Those trainees who have entered GP training since August 2010 are restricted to 4 attempts at both the AKT and the CSA. This limit of 4 includes any attempt made out of training. This restriction means that trainees should plan carefully when attempts at either of these exams are to be made in order to optimise chances of success.
Note that the AKT can only be sat in ST2 or ST3 years and the CSA in the ST3 year.
Further information can be found in the RCGP Exam regulations.
Mitigating circumstances to allow a further (5th) attempt
The RCGP exam regulations are clear around the issue of mitigating circumstances, details can be found on the RCGP site. Below are some examples that the RCGP has produced of possible mitigating circumstances and the supporting documentation that would be required for them to be agreed and another attempt to be allowed.
- Exceptional personal circumstances which might lead to underperformance in an exam.
e.g. Bereavement or family illness. Normally this should be declared in advance and the trainee should withdraw from the exam. In exceptional circumstances this might be considered in retrospect when there should be evidence that the trainee has declared a problem, such as might be provided by a screen shot from the e-portfolio documenting an event and the educational impact. Copies of death certificates and travel documents confirming travel disrupting preparation may also be required. These events would normally be within a short period before the exam as otherwise the candidate should have withdrawn and thus reserved an attempt for a more stable time.
- Illness which might not have been completely apparent at the time of the exam but which in retrospect could have had an adverse affect on performance. Confirmation by a medical attendant will be required. Occasionally if the condition is one that might affect performance but which does not preclude normal attendance at work confirmation by Occupational Health may be required.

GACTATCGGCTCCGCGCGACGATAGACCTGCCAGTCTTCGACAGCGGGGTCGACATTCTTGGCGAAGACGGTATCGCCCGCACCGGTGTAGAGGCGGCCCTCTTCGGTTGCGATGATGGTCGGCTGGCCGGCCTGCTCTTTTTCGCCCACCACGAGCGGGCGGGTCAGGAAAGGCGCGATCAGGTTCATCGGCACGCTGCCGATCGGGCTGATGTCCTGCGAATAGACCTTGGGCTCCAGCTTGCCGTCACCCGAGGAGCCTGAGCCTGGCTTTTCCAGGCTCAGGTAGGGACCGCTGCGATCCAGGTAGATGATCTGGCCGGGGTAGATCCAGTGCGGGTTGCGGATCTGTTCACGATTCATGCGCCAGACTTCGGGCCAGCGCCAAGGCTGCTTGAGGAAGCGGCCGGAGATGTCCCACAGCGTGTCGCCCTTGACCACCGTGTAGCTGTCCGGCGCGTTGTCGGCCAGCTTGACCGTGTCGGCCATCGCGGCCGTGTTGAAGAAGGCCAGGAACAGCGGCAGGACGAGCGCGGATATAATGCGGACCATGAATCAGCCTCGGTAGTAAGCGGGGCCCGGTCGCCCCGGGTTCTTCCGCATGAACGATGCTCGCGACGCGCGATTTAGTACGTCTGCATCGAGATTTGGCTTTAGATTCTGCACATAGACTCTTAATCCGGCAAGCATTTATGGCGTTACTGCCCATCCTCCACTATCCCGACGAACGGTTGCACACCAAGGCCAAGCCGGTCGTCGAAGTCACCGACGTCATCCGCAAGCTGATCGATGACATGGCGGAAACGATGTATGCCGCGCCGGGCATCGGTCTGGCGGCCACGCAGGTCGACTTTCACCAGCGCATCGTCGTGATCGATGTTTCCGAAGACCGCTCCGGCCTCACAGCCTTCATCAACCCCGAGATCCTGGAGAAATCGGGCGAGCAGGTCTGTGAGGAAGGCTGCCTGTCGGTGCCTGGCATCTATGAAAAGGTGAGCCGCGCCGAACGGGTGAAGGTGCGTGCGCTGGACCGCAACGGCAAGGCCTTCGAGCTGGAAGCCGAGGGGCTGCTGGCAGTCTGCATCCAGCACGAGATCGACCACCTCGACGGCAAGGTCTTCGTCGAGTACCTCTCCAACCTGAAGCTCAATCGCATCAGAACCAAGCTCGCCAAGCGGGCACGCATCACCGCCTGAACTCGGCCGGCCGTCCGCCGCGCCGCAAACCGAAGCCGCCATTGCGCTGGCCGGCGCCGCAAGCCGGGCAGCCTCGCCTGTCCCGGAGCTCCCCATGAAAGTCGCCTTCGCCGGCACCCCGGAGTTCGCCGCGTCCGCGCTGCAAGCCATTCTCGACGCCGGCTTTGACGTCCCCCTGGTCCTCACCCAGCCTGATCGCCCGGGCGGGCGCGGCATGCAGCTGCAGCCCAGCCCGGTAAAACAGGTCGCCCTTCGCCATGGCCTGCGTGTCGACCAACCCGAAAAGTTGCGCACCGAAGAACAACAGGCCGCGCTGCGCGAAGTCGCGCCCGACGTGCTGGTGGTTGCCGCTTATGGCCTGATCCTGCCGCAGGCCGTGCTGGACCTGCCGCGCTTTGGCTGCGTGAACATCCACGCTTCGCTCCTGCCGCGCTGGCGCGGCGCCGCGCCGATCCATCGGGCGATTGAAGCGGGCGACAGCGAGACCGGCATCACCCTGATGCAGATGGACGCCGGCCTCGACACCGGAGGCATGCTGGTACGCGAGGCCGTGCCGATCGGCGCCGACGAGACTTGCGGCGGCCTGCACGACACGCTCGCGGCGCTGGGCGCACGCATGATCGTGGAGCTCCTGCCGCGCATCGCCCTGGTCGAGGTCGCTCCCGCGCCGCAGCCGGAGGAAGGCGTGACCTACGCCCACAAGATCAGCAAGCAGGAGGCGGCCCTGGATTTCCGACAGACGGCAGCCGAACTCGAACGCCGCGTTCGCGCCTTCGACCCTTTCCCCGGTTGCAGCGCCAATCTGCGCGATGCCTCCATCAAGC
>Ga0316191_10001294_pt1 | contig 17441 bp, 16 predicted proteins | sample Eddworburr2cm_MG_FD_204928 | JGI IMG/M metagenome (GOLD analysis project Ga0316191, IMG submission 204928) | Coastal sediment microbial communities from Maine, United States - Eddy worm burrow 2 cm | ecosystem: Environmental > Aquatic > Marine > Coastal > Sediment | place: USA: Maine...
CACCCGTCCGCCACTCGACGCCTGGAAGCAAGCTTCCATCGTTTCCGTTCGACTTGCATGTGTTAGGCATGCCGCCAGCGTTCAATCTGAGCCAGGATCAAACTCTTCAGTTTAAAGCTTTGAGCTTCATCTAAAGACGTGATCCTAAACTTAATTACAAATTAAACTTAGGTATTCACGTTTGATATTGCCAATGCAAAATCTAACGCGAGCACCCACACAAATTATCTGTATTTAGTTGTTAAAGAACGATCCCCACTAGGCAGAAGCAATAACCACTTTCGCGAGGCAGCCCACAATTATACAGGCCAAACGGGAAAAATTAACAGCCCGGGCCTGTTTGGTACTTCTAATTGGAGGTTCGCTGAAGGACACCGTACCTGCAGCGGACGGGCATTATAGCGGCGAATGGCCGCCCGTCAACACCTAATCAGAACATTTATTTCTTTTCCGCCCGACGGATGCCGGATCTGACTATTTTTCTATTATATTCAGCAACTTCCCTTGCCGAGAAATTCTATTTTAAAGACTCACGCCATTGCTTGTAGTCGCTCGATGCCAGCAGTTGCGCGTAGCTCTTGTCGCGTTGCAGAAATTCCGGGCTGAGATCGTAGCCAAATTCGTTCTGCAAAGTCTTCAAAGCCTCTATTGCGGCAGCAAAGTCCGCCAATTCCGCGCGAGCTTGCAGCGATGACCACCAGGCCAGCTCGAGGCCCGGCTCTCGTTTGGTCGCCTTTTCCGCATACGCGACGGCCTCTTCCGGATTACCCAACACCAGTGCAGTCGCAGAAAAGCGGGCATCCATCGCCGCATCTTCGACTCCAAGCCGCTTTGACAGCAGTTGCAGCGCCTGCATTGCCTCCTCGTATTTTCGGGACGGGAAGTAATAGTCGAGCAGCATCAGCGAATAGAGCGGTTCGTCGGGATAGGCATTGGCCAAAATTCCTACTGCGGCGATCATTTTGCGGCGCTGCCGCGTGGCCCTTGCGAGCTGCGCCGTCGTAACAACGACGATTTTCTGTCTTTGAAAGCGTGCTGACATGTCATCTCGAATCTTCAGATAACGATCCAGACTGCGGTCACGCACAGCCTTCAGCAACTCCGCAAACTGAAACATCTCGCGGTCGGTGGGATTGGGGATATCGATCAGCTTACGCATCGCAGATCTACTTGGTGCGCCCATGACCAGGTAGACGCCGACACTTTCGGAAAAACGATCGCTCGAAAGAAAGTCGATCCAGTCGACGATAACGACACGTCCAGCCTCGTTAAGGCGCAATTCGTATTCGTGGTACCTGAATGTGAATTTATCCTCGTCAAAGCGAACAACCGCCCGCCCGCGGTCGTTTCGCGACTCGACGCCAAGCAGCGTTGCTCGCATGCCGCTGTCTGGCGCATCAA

Candidates should note that most practitioners suffer adverse personal circumstances at one time or another during their working life and it is part of demonstrating fitness to practice that one makes an assessment about how much the event might have an effect on ones performance. If a circumstance is likely to have affected your performance in an exam we would expect you to have contemporaneous documentation in your e-portfolio of discussions with your educational supervisor about your fitness to be working.
GMC Good Medical Practice and Duties of a Doctor cover presenting for work, educational activities and training including postgraduate medical examinations and it is implicit in the guidance. Doctors are expected to recognise and work within the limits of their competence. If that is temporarily limited due to mitigating circumstances such as bereavement or illness, doctors would be expected to have the professional insight to recognize their fitness to practise may be impaired and withdraw from their duties including examinations.
Appeals for additional attempts following a complaint about the process of the exam
These will be considered by the Head of Examinations, the Chief Examiner and the relevant Clinical Lead and allowed if it was felt that a problem or fault with the exam process could have affected performance adversely such that another attempt free of change should be allowed.